Distinction of Desmoplastic Melanoma from Non-Desmoplastic Melanoma by Gene Expression Profiling

Department of Pathology, Memorial Sloan-Kettering Cancer Center, New York, New York, USA.
Journal of Investigative Dermatology (Impact Factor: 7.22). 03/2005; 124(2):412-8. DOI: 10.1111/j.0022-202X.2004.23600.x
Source: PubMed


Desmoplastic melanoma (DM) is a variant of melanoma characterized by the presence of amelanotic fusiform melanocytes dispersed in a prominent collagenous stroma. DM behaves differently from conventional non-desmoplastic melanoma (NDM). It has a higher tendency for local recurrence and is less likely to metastasize to regional lymph nodes. In this study, we explored the possibility of distinguishing DM from NDM by gene expression profiling. RNA samples from ten primary cutaneous melanomas of similar depth of invasion were analyzed using the Affymetrix U133A oligonucleotide platform. Four tumors were DM, five were ND, and one tumor showed combined features of desmoplastic and conventional. Hierarchical cluster analysis clearly separated DM from NDM. The expression of a number of melanocyte differentiation genes was decreased in DM compared with NDM, which corresponded to immunohistochemical results. Various genes were upregulated in DM, including neurotrophic factors and genes involved in extracellular matrix production. A novel finding was the high expression of clusterin in DM, which was confirmed by immunohistochemical studies. Our results from gene expression profiling validate the distinction of DM from NDM. They also provide the opportunity to learn more about the biology of DM which had previously not yet been associated with this variant of melanoma.

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Available from: Achim A Jungbluth, Mar 14, 2014
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    • "The natural progression of melanoma includes a multi-step pigmented nevus to melanoma transition. Several groups compared the transcriptomes of pigmented moles, primary melanomas and melanoma metastases [25-27]. The molecular mechanisms of melanoma progression were examined by comparative transcriptional profiling of melanoma metastases and melanoma cell lines vs. normal human melanocytes [28]. "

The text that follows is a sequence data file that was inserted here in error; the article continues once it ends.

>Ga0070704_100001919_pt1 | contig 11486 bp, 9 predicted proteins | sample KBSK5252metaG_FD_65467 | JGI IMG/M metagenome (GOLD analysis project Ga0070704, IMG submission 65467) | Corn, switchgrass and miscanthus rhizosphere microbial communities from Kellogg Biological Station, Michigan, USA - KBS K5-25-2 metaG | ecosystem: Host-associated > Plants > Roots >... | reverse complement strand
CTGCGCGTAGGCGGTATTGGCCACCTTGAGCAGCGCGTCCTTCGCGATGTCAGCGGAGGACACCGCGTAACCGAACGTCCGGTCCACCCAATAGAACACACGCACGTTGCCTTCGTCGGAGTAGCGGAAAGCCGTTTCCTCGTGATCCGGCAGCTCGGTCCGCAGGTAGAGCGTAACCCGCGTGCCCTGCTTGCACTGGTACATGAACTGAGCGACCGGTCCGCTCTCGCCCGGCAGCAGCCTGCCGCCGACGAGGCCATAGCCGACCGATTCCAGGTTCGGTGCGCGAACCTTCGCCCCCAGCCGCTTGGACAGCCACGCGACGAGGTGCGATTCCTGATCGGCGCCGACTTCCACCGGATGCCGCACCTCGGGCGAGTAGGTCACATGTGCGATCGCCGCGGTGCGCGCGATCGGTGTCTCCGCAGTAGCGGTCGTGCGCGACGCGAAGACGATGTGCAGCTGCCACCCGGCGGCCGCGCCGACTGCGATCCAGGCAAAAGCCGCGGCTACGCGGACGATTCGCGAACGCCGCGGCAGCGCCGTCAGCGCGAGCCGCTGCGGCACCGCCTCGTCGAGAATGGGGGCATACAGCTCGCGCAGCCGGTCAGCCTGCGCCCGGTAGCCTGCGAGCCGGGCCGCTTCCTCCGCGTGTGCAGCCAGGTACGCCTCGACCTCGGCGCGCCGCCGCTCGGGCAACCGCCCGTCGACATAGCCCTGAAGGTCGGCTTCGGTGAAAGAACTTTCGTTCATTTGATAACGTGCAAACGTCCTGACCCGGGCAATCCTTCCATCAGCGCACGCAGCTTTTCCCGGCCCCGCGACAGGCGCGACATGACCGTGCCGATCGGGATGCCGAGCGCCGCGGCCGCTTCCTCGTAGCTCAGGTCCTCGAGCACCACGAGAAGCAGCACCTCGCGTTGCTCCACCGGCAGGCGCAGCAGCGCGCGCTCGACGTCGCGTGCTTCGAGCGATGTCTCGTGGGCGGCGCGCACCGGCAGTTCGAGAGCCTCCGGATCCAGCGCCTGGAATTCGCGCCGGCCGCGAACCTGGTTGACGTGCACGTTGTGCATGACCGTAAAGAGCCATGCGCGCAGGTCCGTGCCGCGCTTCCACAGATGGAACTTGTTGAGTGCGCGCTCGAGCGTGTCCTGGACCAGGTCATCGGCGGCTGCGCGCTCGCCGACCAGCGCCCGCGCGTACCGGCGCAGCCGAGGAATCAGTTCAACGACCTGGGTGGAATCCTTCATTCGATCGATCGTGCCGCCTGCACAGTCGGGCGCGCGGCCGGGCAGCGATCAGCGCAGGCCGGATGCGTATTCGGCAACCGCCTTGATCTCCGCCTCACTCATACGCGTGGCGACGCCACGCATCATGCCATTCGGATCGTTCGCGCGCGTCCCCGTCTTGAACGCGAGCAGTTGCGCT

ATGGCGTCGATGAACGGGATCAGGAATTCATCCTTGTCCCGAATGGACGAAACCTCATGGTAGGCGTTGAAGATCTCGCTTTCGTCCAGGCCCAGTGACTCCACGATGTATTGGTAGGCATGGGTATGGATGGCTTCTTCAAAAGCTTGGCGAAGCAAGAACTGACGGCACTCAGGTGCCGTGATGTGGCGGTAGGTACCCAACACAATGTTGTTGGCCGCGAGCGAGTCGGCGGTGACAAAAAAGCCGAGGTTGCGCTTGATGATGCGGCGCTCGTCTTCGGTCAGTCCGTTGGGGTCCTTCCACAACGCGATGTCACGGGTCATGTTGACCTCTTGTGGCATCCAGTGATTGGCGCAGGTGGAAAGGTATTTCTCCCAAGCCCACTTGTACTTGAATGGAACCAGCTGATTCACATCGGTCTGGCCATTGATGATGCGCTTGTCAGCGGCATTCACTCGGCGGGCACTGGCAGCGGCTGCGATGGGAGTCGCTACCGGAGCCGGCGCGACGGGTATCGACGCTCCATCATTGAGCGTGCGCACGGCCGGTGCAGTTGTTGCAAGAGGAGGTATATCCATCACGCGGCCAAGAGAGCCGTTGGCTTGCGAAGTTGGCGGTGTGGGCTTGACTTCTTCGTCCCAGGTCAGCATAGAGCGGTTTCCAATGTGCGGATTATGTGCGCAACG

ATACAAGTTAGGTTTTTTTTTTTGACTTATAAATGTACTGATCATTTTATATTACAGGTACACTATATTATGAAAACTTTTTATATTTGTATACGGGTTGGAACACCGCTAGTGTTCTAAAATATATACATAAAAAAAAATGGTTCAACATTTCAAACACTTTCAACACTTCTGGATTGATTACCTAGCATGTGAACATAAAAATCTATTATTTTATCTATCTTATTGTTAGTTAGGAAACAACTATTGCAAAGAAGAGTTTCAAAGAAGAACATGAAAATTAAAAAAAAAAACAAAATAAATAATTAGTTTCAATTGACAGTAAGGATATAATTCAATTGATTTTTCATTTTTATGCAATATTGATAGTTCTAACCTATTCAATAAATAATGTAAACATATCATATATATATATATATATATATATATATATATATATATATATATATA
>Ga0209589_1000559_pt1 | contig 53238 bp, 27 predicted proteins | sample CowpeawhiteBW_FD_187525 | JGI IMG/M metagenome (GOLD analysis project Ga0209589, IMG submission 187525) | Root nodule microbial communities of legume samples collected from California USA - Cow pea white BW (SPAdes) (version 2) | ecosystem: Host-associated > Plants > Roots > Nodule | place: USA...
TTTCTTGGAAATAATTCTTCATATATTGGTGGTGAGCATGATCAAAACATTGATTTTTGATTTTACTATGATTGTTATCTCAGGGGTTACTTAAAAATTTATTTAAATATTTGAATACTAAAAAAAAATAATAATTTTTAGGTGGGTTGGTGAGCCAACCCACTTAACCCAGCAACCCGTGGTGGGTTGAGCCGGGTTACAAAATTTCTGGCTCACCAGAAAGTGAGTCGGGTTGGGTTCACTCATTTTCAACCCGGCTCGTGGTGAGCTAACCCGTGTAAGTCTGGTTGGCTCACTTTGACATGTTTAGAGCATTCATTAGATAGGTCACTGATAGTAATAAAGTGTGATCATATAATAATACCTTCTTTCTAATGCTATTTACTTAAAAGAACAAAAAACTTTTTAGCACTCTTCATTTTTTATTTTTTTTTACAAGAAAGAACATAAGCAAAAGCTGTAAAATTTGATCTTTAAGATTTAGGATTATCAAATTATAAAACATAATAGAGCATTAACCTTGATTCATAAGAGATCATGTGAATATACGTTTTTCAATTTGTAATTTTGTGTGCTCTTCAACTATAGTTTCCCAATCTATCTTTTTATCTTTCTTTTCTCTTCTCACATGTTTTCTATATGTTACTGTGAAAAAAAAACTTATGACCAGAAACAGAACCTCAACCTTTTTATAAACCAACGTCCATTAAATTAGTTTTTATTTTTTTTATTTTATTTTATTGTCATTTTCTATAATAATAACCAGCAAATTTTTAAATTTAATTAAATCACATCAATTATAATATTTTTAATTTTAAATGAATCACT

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    ABSTRACT: Recent years witnessed the birth of bioinformatics technologies, which greatly advanced biological research. These 'omics' technologies address comprehensively the entire genome, transcriptome, proteome, microbiome etc. A large impetus in development of bioinformatics was the introduction of DNA microarrays for transcriptional profiling. Because of its accessibility, skin was among the first organs analyzed using DNA microarrays, and dermatology among the first medical disciplines to embrace the approach. Here, DNA microarray methodologies and their application in dermatology and skin biology are reviewed. The most studied disease has been, unsurprisingly, melanoma; markers of melanoma progression, metastatic potential and even melanoma markers in blood have been detected. The basal and squamous cell carcinomas have also been intensely studied. Psoriasis has been comprehensively explored using DNA microarrays, transcriptional changes correlated with genomic markers and several signaling pathways important in psoriasis have been identified. Atopic dermatitis, wound healing, keloids etc. have been analyzed using microarrays. Noninvasive skin sampling for microarray studies has been developed. Simultaneously, epidermal keratinocytes have been the subject of many skin biology studies because they respond to a rich variety of inflammatory and immunomodulating cytokines, hormones, vitamins, UV light, toxins and physical injury. The transcriptional changes occurring during epidermal differentiation and cornification have been identified and characterized. Recent studies identified the genes specifically expressed in human epidermal stem cells. As dermatology advances toward personalized medicine, microarrays and related 'omics' techniques will be directly applicable to the personalized dermatology practice of the future.